The name mistral comes from the Languedoc dialect of the Occitan and means “masterly”.
The mistral is a strong, cold, northwesterly wind that blows from
southern France into the Gulf of Lion in the northern Mediterranean, with sustained winds often exceeding forty kilometers per hour (11 m/s), sometimes reaching one hundred kilometers per hour (28 m/s).
In France, it refers to a violent, cold, north or northwest wind that
accelerates when it passes through the valleys of the Rhone and the Durance
Rivers to the coast of the Mediterranean around the Camargue region The mistral is usually accompanied by clear, fresh weather, and it plays an important role in creating the climate of Provence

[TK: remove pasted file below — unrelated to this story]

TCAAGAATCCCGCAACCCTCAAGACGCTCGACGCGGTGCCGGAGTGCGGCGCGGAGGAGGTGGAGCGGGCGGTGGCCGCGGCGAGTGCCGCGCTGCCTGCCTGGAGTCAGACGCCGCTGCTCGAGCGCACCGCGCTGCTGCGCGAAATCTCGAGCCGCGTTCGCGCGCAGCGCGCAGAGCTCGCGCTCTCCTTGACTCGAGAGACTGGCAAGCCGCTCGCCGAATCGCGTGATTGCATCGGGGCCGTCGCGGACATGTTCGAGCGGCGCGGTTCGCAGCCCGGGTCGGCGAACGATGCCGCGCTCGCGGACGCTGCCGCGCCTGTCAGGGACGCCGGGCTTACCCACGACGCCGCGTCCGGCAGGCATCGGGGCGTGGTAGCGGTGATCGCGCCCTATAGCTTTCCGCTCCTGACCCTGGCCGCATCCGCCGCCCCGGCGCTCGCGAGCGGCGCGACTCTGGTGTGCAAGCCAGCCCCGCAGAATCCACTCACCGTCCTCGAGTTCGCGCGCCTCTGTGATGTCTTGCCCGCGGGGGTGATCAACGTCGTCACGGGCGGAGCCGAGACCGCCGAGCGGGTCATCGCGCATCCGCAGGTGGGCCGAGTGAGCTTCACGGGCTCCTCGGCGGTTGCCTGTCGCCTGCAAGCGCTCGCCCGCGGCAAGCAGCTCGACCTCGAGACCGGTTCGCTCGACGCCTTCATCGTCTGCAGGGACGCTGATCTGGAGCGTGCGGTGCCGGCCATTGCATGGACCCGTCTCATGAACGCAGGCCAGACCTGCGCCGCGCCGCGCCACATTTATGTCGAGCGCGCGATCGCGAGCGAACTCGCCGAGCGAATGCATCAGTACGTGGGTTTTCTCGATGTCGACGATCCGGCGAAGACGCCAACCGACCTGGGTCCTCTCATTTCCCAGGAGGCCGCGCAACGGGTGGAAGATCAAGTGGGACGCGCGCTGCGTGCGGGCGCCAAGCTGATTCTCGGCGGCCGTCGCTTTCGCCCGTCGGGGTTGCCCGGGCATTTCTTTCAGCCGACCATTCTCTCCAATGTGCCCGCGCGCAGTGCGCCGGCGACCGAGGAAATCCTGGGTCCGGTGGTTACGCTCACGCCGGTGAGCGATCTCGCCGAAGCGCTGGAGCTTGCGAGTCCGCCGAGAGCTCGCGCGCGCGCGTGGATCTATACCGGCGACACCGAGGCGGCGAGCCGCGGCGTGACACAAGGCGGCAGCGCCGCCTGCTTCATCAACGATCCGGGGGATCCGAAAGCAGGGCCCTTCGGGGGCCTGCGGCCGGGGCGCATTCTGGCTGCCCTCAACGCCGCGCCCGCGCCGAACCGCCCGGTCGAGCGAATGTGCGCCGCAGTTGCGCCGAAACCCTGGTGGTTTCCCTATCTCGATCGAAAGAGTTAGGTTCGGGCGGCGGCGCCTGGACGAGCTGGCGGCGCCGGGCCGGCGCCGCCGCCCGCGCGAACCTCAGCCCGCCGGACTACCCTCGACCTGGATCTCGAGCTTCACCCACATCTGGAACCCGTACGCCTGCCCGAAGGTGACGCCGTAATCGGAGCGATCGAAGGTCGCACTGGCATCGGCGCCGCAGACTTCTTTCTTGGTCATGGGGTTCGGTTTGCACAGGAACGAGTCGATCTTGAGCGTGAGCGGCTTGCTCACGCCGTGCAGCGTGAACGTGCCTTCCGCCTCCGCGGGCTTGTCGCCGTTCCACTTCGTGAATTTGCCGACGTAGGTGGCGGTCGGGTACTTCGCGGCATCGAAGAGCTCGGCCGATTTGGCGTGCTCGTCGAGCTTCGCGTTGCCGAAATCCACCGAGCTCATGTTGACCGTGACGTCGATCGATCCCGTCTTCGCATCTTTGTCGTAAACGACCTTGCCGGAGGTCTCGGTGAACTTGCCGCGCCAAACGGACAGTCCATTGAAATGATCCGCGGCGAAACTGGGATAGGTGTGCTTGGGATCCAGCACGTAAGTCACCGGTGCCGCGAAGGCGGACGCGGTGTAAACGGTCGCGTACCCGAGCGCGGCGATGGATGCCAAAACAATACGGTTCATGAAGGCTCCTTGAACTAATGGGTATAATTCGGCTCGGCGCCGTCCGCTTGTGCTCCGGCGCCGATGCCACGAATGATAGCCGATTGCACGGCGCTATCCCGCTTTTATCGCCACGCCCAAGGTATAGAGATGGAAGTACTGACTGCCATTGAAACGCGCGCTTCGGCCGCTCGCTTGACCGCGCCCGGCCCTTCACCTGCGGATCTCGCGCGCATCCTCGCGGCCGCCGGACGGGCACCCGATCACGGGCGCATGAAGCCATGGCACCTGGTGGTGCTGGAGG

Why Le Mistral?
I was raised in Provence (South of France) and in this region “Le Mistral” blows quite often throughout the year. The locals say it blows for 1, 3 or 9 days. Everyone in France knows the name of this type of wind and it’s one of the images that comes to mind when we think about Provence after of course the sun, apero, olives, wine….
Willunga reminds us of the South of France with its landscape (in some ways), produce and climate as well as Willunga Hill as it is know as “Windy Hill”, so for us it was a symbol… Australia… France… Willunga. And with Encounter Bay not far away either…
Le Mistral, it is a French restaurant with some Provençal influence